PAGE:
• Late planting can negatively impact a crop, but so too can sustained high temperatures and lack of moisture.
With corn planting complete, farmers across the country are hoping that summer conditions are optimal to minimize potential yield losses due to late planting.
To access post-planting weather thus far, Field Notes spoke with Kentucky farmer Sam Hancock. The first participant to finish planting, Hancock reported that, once the rains that delayed planting ceased, unseasonably hot, dry conditions are now the cause for concern.
“Most of the crop looks good right now, but we needed rain on the corn,” said Hancock.
“The corn is definitely getting twisted in this heat, but so far the stands look good. We just need some water at this point.”
In describing the weather conditions, Hancock emphasized the extremes to which rainfall and temperatures have gone in his area.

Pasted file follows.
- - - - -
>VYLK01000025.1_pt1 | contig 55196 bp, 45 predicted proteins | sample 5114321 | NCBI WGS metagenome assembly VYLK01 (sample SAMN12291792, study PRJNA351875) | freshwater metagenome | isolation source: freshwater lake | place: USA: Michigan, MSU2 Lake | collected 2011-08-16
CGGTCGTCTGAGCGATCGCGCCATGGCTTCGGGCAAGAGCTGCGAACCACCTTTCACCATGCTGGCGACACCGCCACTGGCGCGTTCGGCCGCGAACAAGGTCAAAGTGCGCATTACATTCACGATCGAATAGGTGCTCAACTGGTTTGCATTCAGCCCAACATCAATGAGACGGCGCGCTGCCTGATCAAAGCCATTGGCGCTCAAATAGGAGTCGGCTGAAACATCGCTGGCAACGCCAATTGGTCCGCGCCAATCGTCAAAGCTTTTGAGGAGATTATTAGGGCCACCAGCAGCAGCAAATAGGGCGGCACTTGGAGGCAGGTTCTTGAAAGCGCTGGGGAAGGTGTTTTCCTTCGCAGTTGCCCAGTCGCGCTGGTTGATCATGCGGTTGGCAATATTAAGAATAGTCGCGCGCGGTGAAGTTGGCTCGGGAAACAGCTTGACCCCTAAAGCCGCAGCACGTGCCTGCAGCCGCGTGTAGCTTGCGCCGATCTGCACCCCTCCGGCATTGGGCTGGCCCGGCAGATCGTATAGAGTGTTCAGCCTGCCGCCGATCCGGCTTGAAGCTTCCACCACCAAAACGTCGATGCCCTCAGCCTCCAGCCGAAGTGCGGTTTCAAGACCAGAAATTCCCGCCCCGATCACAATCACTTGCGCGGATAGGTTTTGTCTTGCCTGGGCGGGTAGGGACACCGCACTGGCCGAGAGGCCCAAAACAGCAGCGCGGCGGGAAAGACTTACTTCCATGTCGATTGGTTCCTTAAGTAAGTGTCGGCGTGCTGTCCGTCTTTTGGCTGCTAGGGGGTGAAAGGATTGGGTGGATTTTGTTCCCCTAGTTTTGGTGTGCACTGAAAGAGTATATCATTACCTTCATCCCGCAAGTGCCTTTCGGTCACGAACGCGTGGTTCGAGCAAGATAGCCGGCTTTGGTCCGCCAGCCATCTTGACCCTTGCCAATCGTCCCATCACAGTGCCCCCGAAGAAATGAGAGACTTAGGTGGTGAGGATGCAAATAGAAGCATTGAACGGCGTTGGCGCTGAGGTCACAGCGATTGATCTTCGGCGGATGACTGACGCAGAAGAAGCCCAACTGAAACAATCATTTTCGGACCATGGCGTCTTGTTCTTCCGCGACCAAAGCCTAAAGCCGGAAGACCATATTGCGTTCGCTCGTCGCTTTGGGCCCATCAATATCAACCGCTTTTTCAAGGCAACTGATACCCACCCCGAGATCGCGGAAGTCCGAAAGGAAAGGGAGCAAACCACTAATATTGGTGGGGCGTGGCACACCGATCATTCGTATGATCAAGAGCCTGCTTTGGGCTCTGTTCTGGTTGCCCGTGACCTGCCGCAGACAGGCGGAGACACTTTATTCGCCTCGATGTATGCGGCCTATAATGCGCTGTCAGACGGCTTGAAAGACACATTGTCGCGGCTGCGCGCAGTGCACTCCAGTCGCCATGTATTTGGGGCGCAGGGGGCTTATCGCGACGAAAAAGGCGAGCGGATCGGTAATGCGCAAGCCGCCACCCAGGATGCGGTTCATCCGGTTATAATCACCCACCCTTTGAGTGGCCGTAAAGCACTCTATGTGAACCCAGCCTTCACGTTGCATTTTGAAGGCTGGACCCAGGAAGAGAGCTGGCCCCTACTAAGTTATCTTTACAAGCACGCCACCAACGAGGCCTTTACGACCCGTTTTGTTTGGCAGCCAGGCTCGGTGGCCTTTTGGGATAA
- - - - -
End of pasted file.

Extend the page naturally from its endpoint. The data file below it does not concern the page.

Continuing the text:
“It is amazing how the weather changed here. We had about six weeks where we got 20 inches of rain and barely saw 70 degrees,” said Hancock. “When the faucet got turned off, we were immediately in the mid- to high-90s with no rain at all.”
Hancock explained that as late planting can negatively impact a crop, so too can sustained high temperatures and lack of moisture.
“We do have some irrigation that we turned on this past week on the corn that was twisting,” said Hancock.
“Obviously, due to late planting, the corn is well behind where it would be in a normal year. So when we saw some of the corn starting to twist, we decided to turn the irrigation on to remove some of the stress on the plants. While the stress was mainly due to heat and not lack of moisture, the irrigation helped cool them off.”